Throwback Thursday: 1997

“I wanna really really really wanna zig-a-zig-ah”

“Beep beep, who got the keys to the Jeep? Vroom”

“Pissin’ the night away”

“Joni Mitchell never lies”

“Poppa been smooth since days of Underoos”

“Love me, love me / Pretend that you love me”

“What I look like? Patti LaBelle or somebody?”

“Kiss me here, touch me there, hanky-panky”

“Mmm bop ba duba dop / Ba du bop ba duba dop / Ba du bop ba duba dop / Ba du yeah yeah”

“Woo-hoo!”

So many memorable lyrics emerged in 1997. Hear the ones above and then some below:

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Throwback Thursday: 1994

Nineteen ninety-four was not one of rock and pop music’s pivotal years. I didn’t realize how lackluster it was until compiling this week’s Throwback Thursday playlist. I always begin such lists with a look at the pop charts of the year being spotlighted. What a sad state of affairs they were in 1994! I found around 15 good songs that peaked in the top 40 that year, and included all of them in this list (except for Ƭ̵̬̊’s “The Most Beautiful Girl in the World,” which is not on Spotify). A few great songs came close to making the Top 40, such as Nine Inch Nails’ “Closer” (peaked at #41) and The Breeders’ “Cannonball (peaked at #44). More great (mostly “alternative”) tracks would have made the Billboard Hot 100’s top 40 if not for Billboard‘s archaic rule that in order for a song to be eligible for the Hot 100, it needs to be commercially released as a single. Record companies stopped releasing many singles in the late 80s so as to force consumers into buying more profitable full-length albums. What that means is the Hot 100, which was supposed to represent the 100 most popular songs in the US, did not represent the 100 most popular songs in the US. And what mad the top 40 in 1994 was a lot of wussy drek. And Kurt Cobain died in 1994. Not a good year for music. Here are its gems:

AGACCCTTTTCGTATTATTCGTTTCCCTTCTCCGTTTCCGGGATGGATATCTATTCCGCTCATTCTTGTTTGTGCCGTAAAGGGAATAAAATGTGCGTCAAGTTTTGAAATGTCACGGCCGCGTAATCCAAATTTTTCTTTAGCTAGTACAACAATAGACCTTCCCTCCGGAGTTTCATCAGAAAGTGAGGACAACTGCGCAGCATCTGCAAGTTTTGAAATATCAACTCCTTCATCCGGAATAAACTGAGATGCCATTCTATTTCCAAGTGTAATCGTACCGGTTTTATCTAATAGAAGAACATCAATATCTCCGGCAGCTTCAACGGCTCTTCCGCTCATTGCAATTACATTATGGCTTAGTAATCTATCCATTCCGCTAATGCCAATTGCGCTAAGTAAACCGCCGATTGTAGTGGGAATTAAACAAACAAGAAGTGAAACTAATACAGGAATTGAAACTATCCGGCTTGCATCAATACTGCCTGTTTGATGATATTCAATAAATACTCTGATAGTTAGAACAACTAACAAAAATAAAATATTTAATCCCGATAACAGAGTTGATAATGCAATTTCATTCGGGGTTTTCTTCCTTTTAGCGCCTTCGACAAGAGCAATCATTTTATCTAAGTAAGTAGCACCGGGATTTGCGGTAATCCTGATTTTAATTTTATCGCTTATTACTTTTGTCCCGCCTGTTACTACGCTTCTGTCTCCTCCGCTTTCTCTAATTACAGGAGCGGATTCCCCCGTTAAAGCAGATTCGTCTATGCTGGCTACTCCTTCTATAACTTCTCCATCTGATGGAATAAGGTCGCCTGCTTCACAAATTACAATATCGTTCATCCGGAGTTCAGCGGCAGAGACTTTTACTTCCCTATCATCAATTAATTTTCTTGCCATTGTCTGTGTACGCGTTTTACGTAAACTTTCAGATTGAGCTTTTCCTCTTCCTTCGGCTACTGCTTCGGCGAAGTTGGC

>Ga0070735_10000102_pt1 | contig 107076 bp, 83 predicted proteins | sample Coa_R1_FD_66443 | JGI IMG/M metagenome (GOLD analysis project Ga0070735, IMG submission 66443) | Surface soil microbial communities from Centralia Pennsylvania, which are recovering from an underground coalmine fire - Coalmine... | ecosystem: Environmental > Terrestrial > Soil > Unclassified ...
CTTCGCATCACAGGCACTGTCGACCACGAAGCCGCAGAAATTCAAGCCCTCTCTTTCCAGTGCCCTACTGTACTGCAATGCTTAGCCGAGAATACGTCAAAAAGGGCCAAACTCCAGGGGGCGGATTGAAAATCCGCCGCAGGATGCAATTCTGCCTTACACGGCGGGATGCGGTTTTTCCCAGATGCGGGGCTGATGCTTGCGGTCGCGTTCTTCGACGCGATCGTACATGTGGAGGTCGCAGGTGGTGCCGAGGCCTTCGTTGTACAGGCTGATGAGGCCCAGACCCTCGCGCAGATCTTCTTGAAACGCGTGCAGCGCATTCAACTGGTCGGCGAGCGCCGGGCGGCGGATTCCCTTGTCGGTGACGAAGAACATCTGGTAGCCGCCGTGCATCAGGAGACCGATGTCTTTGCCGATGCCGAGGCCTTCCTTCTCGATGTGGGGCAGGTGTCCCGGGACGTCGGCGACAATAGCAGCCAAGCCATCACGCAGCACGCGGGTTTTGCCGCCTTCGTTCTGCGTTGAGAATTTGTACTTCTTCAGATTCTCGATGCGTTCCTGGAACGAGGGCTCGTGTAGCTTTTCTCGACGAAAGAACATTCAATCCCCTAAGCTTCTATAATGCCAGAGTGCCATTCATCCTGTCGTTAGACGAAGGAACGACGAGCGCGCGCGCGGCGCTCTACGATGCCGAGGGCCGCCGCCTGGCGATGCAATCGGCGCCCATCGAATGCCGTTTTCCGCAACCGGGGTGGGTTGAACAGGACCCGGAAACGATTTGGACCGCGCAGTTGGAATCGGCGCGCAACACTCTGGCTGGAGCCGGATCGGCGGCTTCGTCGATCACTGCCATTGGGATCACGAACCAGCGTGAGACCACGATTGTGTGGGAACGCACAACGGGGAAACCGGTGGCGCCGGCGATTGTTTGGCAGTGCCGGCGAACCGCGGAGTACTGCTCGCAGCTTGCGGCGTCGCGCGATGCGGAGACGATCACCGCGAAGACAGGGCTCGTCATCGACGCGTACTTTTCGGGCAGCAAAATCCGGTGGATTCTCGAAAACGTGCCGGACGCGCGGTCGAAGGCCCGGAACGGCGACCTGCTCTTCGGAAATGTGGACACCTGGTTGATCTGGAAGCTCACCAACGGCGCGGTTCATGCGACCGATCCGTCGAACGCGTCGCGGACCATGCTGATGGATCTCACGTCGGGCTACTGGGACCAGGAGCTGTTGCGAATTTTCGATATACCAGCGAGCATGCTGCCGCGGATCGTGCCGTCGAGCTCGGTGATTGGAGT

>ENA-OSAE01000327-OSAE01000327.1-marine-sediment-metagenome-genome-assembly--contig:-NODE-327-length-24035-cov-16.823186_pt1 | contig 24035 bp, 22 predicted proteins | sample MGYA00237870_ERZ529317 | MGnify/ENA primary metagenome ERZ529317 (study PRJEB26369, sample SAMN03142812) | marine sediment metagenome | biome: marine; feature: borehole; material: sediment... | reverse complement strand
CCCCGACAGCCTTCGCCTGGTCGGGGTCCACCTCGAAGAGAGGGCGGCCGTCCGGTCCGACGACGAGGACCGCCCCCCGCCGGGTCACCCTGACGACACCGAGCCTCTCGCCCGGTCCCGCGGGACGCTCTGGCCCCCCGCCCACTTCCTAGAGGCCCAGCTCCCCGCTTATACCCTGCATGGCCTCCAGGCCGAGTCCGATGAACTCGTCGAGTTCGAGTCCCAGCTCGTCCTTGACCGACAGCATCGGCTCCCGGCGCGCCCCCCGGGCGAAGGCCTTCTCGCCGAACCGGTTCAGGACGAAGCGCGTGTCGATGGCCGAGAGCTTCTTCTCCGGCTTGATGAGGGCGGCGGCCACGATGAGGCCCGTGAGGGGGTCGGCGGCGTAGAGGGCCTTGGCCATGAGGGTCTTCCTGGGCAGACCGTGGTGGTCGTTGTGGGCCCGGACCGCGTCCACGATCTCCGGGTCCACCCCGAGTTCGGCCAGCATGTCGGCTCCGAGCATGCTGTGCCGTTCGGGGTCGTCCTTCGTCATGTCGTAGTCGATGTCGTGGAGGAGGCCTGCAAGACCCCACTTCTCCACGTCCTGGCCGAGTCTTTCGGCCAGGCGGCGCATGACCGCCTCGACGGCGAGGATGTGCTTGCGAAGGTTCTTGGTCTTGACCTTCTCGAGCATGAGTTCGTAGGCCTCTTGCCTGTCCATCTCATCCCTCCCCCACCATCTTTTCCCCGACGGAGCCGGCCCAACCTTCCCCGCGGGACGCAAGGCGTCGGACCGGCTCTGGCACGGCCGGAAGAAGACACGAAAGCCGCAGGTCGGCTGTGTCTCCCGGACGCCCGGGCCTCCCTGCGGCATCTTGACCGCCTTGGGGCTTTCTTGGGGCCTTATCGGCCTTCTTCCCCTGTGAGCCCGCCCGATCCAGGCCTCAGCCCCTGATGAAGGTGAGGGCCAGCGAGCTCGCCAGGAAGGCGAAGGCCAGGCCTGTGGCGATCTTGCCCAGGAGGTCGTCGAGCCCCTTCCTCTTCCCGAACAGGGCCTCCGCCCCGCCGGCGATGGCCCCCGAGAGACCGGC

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Throwback Thursday: 1999

The music of 1999 shows the century coming to a close in grand style, as if to say the next year the party will be over, oops, out of time, so this year we better party. Latinx artists were crossing over to the mainstream pop chart. Cher and Santana, who first charted in the 1960s, scored the biggest hits of their careers. Artists who made their chart debuts include Eminem and Britney Spears. Pure pop exploded, though the charts made room for country, hip hop, electronica, and big beat. As one who values diversity, I loved hearing all these different genres and styles bump up against each other on the radio. Here are 30 prime examples of the music that hit in 1999.

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Your (Almost) Daily Playlist (6-22-20)

Inspired by Black Music Month, LGBTQ Pride Month, and the June 22 birthdays of Cyndi Lauper, Jimmy Somerville, Todd Rundgren, The Turtles’ Howard Kaylan, Primal Scream’s Bobby Gillespie, Kris Kristoffersson, Schoolly-D, Scritti Politti’s Green Gartside, Peter Asher, Jai Rodriguez, Jesus Jones’ Mike Edwards, and The Mighty Mighty Bosstones’ Dicky Barrett.

Your (Almost) Daily Playlist (1-27-20)

Sharing memories and a laugh with my former assistant, singer/songwriter/musician Amy Rigby, who is now an author as well. Check out her memoir Girl To City, in which I make a cameo or two.

Inspired by the January 27 birthdays of Amy Rigby, Cowboy Junkies’ Margo Timmins, Bobby “Blue” Bland, Tricky, Faith No More’s Mike Patton, and Wolfgang Amadeus Mozart.

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